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The designs are out for Adelaide Contemporary

The highly coveted, international design competition called for a landmark cultural destination for the city of Adelaide – Adelaide Contemporary.

Following an open call competition, with finalists being revealed at the end of 2017, the six proposed designs for the Adelaide Contemporary gallery have now been revealed.

The new Adelaide Contemporary will be a world-class architectural project to house a contemporary art space. Situated on the contested former Royal Adelaide Hospital site, the new project has brought in some heavyweight names from across the world. Integrating more than just a building, the new gallery will combine exhibition, research and education spaces within a public sculpture park.

The Adelaide Contemporary fits into South Australia’s broader vision to reinvigorate the old Royal Adelaide Hospital site, which will be expanded to include a National Aboriginal Art and Cultures Gallery.

“This truly unique and ground-breaking precinct is destined to become a beacon of artistic, cultural and architectural excellence internationally as a culmination of the long-held plans of the South Australian Museum and the Art Gallery of South Australia to better showcase their collections.

“The precinct is envisaged as an important economic driver for tourism and business investment creating new jobs and inspiring spin-off business initiatives,” says Steven Marshall, Premier of South Australia.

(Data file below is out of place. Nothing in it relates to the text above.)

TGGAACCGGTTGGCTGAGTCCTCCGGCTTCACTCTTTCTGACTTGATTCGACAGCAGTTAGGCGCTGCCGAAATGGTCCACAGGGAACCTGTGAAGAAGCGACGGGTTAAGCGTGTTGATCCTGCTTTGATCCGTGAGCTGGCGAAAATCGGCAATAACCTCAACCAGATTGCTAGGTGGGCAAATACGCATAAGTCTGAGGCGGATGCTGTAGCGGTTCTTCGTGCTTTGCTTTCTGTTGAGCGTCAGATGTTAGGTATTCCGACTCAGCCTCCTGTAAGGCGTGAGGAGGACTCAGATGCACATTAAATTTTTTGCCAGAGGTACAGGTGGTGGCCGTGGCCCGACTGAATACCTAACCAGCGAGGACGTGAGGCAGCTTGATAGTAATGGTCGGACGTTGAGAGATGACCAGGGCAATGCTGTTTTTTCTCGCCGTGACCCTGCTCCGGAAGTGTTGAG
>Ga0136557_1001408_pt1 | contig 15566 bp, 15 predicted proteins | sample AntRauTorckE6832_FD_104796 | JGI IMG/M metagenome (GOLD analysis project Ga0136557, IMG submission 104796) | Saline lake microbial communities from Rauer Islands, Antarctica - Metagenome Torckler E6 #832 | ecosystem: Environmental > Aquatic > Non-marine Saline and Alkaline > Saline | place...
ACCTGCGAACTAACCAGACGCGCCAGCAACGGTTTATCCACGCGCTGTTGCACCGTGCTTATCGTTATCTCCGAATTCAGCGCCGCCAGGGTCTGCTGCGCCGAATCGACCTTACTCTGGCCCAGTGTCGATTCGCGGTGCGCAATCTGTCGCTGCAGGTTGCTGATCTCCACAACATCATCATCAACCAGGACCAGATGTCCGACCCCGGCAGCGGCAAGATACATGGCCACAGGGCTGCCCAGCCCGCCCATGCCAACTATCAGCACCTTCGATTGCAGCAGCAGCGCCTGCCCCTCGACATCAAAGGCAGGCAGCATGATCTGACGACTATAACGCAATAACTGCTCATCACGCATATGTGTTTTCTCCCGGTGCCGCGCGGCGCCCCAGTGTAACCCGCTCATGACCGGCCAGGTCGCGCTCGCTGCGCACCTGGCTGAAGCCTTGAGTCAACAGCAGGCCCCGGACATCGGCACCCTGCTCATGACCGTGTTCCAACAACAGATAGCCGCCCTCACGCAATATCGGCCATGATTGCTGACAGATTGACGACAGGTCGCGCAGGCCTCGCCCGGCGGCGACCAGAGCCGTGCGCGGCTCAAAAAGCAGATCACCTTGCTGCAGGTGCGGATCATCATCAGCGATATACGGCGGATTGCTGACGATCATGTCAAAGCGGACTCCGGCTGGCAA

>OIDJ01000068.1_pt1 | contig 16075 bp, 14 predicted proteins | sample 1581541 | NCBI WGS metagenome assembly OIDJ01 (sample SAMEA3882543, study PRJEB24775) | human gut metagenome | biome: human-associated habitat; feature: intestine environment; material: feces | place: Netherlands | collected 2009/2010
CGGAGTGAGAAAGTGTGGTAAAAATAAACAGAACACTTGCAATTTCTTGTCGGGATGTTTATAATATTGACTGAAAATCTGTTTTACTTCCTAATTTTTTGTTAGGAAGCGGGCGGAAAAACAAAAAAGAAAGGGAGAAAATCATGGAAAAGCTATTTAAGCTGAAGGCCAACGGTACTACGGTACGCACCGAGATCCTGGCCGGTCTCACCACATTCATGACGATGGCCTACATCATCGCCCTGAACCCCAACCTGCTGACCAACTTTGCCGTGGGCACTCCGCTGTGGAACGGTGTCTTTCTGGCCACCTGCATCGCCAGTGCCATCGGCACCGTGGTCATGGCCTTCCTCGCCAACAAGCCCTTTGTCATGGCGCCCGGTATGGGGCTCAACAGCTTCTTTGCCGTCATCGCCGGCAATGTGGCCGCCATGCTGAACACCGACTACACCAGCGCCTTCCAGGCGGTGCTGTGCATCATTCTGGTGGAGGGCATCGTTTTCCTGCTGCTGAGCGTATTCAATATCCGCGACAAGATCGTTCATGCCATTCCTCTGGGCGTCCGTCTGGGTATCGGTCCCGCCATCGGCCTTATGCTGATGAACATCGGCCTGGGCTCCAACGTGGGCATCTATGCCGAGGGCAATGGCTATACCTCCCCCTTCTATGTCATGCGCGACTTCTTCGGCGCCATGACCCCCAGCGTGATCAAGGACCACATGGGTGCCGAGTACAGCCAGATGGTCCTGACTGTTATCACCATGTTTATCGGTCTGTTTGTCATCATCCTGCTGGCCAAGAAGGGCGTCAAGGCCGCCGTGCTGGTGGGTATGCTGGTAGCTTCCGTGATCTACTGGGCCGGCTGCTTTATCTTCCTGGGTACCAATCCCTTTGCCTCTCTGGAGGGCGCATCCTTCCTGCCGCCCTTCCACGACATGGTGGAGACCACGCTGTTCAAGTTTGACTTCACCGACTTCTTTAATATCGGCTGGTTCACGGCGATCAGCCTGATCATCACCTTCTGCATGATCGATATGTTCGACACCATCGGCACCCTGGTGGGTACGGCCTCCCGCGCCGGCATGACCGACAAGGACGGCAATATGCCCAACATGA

When commenting on the proposed designs, Michael Lynch AO CBE, chair of the jury and on the Art Gallery of South Australia’s board shares, “This is one of the most important sites in Adelaide, and a landmark project that could set the city’s compass for the next few decades, so we’re delighted to reveal six possible futures from some of the most exciting and accomplished design teams in the world.

“Commissioning outstanding architecture is a way Adelaide can say to the world what a fantastic, dynamic city we have, and how deeply creativity is woven into our DNA.”

The proposals come from six high profile teams and showcase diverse designs.

In alphabetical order:

Adjaye Associates (London, UK) and BVN (Sydney, Australia)

Appearing monolithic with hooded roof structure, Adjaye Associates and BVN’s project incorporates an atrium space and responds acutely to the idea of place.

Project statement: The building is conceived as a mythical primal house, set on the land of the Kaurna people. It negotiates the relationship between Aboriginal Country, urban grid and the future-facing city into a synthesised moment of cultural enlightenment.

Other collaborators include McGregor Coxall, Steensen Varming, Plan A Consultants, Barbara Flynn, Yvonne Koolmatrie, Aurecon Group and Front Inc.

BIG – Bjarke Ingels Group (Copenhagen, Denmark) and JPE Design Studio (Adelaide, Australia)

A meandering roof path is the central feature of BIG and JPE Design Studio’s project. By adding a roof garden an additional plane, with additional space has been created.